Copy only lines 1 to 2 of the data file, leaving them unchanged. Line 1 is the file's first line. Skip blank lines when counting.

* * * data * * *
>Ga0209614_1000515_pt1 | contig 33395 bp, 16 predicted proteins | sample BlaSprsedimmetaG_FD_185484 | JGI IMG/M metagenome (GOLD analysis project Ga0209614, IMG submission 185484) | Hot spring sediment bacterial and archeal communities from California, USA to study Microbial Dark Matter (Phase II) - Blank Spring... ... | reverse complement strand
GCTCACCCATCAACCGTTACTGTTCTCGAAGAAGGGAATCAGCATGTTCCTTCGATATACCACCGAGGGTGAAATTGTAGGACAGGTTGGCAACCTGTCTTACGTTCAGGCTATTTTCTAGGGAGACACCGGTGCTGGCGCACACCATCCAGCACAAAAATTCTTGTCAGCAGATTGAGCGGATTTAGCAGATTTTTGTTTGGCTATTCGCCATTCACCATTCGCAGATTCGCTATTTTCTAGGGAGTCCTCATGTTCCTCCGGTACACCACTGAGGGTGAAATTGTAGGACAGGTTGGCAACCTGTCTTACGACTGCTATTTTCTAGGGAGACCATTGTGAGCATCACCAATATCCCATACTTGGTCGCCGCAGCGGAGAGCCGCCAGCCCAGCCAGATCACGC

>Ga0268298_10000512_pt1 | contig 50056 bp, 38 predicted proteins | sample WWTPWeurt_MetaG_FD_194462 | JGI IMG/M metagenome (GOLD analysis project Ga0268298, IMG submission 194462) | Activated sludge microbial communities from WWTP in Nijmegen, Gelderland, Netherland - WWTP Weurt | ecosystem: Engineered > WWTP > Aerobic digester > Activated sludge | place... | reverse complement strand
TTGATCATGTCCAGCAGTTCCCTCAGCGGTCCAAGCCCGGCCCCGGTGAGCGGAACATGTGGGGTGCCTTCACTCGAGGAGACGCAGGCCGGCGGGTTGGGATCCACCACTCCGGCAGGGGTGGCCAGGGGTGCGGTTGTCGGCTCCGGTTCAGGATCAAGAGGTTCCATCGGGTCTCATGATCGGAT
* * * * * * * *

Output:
>Ga0209614_1000515_pt1 | contig 33395 bp, 16 predicted proteins | sample BlaSprsedimmetaG_FD_185484 | JGI IMG/M metagenome (GOLD analysis project Ga0209614, IMG submission 185484) | Hot spring sediment bacterial and archeal communities from California, USA to study Microbial Dark Matter (Phase II) - Blank Spring... ... | reverse complement strand
GCTCACCCATCAACCGTTACTGTTCTCGAAGAAGGGAATCAGCATGTTCCTTCGATATACCACCGAGGGTGAAATTGTAGGACAGGTTGGCAACCTGTCTTACGTTCAGGCTATTTTCTAGGGAGACACCGGTGCTGGCGCACACCATCCAGCACAAAAATTCTTGTCAGCAGATTGAGCGGATTTAGCAGATTTTTGTTTGGCTATTCGCCATTCACCATTCGCAGATTCGCTATTTTCTAGGGAGTCCTCATGTTCCTCCGGTACACCACTGAGGGTGAAATTGTAGGACAGGTTGGCAACCTGTCTTACGACTGCTATTTTCTAGGGAGACCATTGTGAGCATCACCAATATCCCATACTTGGTCGCCGCAGCGGAGAGCCGCCAGCCCAGCCAGATCACGC